Celebrities spotted included George Marrett, who was displaying his OH-1 and selling copies of his book 'Cheating Death' (which incidentally is a great read). George was a Skyraider pilot (sandy) during the Vietnam war, tasked with helping in air rescues of downed airmen behind enemy lines. Another celebrity who made his name flying a tad faster than George was Brian Shul, who flew the wonderful SR-71 Blackbird. Indeed, he flew on El Dorado Canyon missions out of Mildenhall during the Libyan crisis. Upon chatting to him, he still insists that the bird he flew that day over Libya was the best '71 he ever flew (17960 for all of you who are interested, and this is now gate guard at Castle AFB museum).
Pictures taken, we settled in for the flying display which had already started as we went through security with a sonic boom from a F-15 (alas without Chuck Yeager aboard this year), and then a series of B-1 flybys throughout the day as it attempted to set fifty-two world speed, distance and height records culminating in its climbing roll before the finale (more of which later).
We were then treated to a leisurely day of flying displays and flybys by most Edwards-based types except the B-52: a cargo drop from the first pre-production C-17; the F/A-22 Raptor displaying for the first time with its F-16 partner; the B-2 Edwards bird 'Spirit of New York' with the N9-M in the same airspace (how rare is that?); A-10 demo; patriotic A-10A and P-51 flyby and demo.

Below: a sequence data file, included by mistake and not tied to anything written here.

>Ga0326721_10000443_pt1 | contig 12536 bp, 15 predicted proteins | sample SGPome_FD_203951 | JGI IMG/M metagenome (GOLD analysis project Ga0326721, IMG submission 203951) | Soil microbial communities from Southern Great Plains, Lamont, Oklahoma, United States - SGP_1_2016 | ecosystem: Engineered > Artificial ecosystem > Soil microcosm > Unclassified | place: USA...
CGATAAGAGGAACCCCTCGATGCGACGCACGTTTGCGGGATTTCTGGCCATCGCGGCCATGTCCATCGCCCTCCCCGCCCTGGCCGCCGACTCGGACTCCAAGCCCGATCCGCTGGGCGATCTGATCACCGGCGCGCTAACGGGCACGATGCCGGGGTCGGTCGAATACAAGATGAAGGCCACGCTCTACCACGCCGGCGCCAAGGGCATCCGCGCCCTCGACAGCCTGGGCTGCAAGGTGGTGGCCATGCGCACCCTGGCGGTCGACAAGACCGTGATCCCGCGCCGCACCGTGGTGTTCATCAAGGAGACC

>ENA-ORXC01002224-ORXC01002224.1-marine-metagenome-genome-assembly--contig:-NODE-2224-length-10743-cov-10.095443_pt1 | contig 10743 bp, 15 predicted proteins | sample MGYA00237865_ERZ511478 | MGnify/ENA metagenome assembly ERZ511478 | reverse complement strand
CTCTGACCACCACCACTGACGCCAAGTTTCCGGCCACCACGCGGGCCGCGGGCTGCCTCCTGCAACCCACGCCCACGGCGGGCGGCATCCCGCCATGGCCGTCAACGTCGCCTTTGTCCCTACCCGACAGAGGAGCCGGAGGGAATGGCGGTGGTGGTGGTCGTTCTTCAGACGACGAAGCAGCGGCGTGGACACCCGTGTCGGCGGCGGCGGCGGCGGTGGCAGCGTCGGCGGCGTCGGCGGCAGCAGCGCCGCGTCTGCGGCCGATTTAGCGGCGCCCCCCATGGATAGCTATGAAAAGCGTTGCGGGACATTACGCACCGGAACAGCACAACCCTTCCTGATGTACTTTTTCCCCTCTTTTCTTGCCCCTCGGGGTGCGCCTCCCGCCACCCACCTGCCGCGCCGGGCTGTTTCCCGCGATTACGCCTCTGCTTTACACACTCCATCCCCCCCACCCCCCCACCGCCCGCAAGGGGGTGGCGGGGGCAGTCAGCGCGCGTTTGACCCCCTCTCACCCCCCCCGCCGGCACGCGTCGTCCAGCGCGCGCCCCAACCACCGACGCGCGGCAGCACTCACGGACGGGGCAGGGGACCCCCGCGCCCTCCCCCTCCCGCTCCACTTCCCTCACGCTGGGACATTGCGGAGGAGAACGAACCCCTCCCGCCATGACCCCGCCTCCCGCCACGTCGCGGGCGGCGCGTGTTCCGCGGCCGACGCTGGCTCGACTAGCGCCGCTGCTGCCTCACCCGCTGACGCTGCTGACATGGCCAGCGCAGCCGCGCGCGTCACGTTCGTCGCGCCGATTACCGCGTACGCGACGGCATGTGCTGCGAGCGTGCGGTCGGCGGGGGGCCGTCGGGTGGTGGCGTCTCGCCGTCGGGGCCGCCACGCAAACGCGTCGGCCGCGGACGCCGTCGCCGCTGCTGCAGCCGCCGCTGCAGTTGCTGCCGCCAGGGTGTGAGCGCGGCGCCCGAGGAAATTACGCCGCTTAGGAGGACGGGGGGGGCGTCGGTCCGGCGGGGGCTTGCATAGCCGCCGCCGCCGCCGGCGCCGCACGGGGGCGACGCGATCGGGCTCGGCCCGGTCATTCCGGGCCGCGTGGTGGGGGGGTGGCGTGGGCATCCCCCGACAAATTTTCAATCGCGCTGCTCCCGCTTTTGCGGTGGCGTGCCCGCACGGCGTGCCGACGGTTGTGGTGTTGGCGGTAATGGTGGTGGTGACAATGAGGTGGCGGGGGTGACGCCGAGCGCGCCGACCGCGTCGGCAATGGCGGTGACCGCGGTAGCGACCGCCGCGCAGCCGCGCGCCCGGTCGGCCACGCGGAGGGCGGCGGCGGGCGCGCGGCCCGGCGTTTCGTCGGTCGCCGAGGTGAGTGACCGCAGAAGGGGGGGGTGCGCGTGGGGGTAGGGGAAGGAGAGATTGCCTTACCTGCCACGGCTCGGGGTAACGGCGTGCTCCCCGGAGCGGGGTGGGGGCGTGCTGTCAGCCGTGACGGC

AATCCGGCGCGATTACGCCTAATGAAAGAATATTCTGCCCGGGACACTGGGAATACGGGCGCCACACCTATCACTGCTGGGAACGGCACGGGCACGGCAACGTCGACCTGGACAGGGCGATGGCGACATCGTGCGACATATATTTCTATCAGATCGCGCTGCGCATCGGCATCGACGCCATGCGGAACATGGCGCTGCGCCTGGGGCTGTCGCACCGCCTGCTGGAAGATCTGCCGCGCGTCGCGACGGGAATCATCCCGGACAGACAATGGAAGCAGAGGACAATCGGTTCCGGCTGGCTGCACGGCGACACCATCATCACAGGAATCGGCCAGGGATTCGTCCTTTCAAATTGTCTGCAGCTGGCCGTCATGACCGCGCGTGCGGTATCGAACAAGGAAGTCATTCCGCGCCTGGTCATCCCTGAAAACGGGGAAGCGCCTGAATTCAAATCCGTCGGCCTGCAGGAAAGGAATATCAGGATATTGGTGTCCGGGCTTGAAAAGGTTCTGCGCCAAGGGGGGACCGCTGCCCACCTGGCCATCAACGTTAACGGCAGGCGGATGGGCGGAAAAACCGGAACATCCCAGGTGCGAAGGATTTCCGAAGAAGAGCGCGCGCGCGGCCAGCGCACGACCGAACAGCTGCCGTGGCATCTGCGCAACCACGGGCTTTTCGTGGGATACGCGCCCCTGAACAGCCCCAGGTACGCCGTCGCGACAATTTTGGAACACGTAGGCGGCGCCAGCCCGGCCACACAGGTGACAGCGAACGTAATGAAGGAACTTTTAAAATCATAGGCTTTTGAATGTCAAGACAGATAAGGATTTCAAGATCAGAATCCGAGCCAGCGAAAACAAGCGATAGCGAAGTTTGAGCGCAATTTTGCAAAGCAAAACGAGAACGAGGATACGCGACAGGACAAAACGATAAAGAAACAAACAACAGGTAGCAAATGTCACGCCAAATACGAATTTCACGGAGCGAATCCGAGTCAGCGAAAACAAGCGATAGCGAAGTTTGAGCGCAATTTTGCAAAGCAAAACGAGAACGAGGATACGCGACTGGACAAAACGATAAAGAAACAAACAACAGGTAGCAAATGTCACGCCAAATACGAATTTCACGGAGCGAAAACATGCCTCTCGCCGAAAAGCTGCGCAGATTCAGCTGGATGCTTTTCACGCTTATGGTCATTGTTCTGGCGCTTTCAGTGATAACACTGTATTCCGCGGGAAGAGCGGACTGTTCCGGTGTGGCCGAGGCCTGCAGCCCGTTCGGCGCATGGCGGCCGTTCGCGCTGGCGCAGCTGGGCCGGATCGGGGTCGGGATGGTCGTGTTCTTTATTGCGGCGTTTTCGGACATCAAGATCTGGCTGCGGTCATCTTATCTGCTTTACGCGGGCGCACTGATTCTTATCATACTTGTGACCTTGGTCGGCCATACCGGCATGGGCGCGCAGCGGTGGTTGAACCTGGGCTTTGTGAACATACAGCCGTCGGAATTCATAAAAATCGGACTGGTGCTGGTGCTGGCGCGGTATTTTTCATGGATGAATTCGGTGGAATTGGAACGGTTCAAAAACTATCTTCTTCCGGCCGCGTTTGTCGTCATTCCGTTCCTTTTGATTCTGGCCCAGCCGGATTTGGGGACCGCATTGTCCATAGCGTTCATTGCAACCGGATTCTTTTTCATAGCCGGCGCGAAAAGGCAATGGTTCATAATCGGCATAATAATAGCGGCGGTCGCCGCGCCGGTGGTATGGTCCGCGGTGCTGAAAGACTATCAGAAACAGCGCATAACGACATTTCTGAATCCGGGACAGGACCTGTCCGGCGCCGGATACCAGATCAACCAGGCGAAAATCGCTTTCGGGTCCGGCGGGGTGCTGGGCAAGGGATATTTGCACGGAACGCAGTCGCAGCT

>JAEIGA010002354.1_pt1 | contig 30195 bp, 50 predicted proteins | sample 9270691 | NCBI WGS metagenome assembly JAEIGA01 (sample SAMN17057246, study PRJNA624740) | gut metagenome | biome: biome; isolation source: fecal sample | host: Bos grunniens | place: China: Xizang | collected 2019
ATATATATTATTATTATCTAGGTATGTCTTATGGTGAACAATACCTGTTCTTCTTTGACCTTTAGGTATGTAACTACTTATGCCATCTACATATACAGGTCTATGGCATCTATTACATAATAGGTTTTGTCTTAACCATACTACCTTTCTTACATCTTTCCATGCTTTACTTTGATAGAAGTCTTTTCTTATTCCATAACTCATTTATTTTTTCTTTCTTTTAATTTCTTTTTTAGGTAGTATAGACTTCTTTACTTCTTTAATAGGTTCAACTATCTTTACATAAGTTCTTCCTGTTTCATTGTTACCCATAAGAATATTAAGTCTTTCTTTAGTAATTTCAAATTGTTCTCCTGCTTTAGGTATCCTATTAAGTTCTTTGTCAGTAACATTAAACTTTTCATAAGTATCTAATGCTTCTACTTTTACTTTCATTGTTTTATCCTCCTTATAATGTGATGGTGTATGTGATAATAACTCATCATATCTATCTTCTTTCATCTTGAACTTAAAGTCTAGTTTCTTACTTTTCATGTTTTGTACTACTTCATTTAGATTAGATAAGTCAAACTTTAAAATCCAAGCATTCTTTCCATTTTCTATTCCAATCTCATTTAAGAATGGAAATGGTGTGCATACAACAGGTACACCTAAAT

The best display by far was a flyby of twelve massed Edwards' birds as a prelude to the Thunderbirds display. This consisted of B-1, B-2, C-17, KC-135, C-130, F-117, F-15, F-16, T-38 and L139 with wonderful photos taken of them all in the same frame, but interestingly no Raptor to join them.
Then to finish the show the Thunderbirds display team. Having seen them at Waddington a few years back I was very much waiting for much of the same - however a much publicised ejection and subsequent crash at a show earlier last year had left them a man and aircraft down. Combined with the endless delay in getting airborne and a rather lacklustre display way beyond the crowd left this a little flat.
Returning to the bus, we managed to get a shot or two of the 'new' B-52 that was parked behind the hangars out of official public viewing. This aircraft is due to take up post, now that the drop-bird 008 is seemingly to be retired.
What to make of Edwards? Well it is a "must do" airshow, with its rare birds and very laid-back atmosphere. Personally I loved it, photography was quite easy except with the displays which seemed even further away than I could have imagined (the announcer even 'announced' that Raptor had made a safe landing, as we could not see it land so far away!!). They could have learned a lot from Miramar, with regards to security and merchandising, and a list of what we could see in the far distance tantalising us would have been excellent.
All in all a great show, and above all else it was free, getting home was a doddle, and there were no queues getting out. So, hard to fault it really - sitting under the wing of 008 downloading my memory card in the shade to the PSU, looking at the mission marks was worth the visit alone. Amongst worldwide airshows, this HAS to be in the top ten for entertainment, if just for the static. Go and experience Edwards, but take some sunscreen and a hat!!